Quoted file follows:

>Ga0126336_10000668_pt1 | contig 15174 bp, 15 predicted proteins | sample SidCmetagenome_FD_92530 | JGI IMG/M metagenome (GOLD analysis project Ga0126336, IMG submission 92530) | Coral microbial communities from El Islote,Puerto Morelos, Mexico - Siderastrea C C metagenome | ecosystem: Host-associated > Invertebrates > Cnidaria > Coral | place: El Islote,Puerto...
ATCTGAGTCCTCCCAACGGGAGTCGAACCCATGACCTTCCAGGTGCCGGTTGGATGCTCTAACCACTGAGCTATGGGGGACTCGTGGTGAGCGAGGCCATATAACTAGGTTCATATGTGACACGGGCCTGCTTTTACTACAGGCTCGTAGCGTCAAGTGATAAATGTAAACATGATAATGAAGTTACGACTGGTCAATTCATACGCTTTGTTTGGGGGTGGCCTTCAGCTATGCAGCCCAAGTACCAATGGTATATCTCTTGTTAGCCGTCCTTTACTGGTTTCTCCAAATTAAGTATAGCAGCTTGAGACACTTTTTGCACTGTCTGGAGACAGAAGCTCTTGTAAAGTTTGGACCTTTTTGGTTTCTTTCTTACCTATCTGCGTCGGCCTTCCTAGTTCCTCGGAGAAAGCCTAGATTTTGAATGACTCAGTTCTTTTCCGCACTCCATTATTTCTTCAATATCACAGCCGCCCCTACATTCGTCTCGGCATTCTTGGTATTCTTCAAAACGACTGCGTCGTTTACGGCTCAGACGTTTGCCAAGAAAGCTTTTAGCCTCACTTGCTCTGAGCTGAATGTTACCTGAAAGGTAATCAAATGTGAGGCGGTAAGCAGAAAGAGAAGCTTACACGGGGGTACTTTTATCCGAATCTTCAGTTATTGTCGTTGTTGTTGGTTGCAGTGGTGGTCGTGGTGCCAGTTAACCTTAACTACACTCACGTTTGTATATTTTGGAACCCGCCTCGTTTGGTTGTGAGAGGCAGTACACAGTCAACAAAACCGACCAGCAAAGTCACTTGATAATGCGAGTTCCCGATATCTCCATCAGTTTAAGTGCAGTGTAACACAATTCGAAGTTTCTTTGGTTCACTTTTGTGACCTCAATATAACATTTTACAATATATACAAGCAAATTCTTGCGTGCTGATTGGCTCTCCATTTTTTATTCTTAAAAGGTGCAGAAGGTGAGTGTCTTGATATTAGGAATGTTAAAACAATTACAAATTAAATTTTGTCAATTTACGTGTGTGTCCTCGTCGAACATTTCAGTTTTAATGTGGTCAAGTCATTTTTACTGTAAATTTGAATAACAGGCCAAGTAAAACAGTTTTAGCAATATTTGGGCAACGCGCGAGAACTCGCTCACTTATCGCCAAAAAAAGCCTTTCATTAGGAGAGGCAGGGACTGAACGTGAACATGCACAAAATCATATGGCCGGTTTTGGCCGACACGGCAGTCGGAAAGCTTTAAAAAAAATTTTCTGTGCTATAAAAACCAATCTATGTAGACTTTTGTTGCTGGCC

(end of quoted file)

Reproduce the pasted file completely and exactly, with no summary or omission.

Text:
>Ga0126336_10000668_pt1 | contig 15174 bp, 15 predicted proteins | sample SidCmetagenome_FD_92530 | JGI IMG/M metagenome (GOLD analysis project Ga0126336, IMG submission 92530) | Coral microbial communities from El Islote,Puerto Morelos, Mexico - Siderastrea C C metagenome | ecosystem: Host-associated > Invertebrates > Cnidaria > Coral | place: El Islote,Puerto...
ATCTGAGTCCTCCCAACGGGAGTCGAACCCATGACCTTCCAGGTGCCGGTTGGATGCTCTAACCACTGAGCTATGGGGGACTCGTGGTGAGCGAGGCCATATAACTAGGTTCATATGTGACACGGGCCTGCTTTTACTACAGGCTCGTAGCGTCAAGTGATAAATGTAAACATGATAATGAAGTTACGACTGGTCAATTCATACGCTTTGTTTGGGGGTGGCCTTCAGCTATGCAGCCCAAGTACCAATGGTATATCTCTTGTTAGCCGTCCTTTACTGGTTTCTCCAAATTAAGTATAGCAGCTTGAGACACTTTTTGCACTGTCTGGAGACAGAAGCTCTTGTAAAGTTTGGACCTTTTTGGTTTCTTTCTTACCTATCTGCGTCGGCCTTCCTAGTTCCTCGGAGAAAGCCTAGATTTTGAATGACTCAGTTCTTTTCCGCACTCCATTATTTCTTCAATATCACAGCCGCCCCTACATTCGTCTCGGCATTCTTGGTATTCTTCAAAACGACTGCGTCGTTTACGGCTCAGACGTTTGCCAAGAAAGCTTTTAGCCTCACTTGCTCTGAGCTGAATGTTACCTGAAAGGTAATCAAATGTGAGGCGGTAAGCAGAAAGAGAAGCTTACACGGGGGTACTTTTATCCGAATCTTCAGTTATTGTCGTTGTTGTTGGTTGCAGTGGTGGTCGTGGTGCCAGTTAACCTTAACTACACTCACGTTTGTATATTTTGGAACCCGCCTCGTTTGGTTGTGAGAGGCAGTACACAGTCAACAAAACCGACCAGCAAAGTCACTTGATAATGCGAGTTCCCGATATCTCCATCAGTTTAAGTGCAGTGTAACACAATTCGAAGTTTCTTTGGTTCACTTTTGTGACCTCAATATAACATTTTACAATATATACAAGCAAATTCTTGCGTGCTGATTGGCTCTCCATTTTTTATTCTTAAAAGGTGCAGAAGGTGAGTGTCTTGATATTAGGAATGTTAAAACAATTACAAATTAAATTTTGTCAATTTACGTGTGTGTCCTCGTCGAACATTTCAGTTTTAATGTGGTCAAGTCATTTTTACTGTAAATTTGAATAACAGGCCAAGTAAAACAGTTTTAGCAATATTTGGGCAACGCGCGAGAACTCGCTCACTTATCGCCAAAAAAAGCCTTTCATTAGGAGAGGCAGGGACTGAACGTGAACATGCACAAAATCATATGGCCGGTTTTGGCCGACACGGCAGTCGGAAAGCTTTAAAAAAAATTTTCTGTGCTATAAAAACCAATCTATGTAGACTTTTGTTGCTGGCC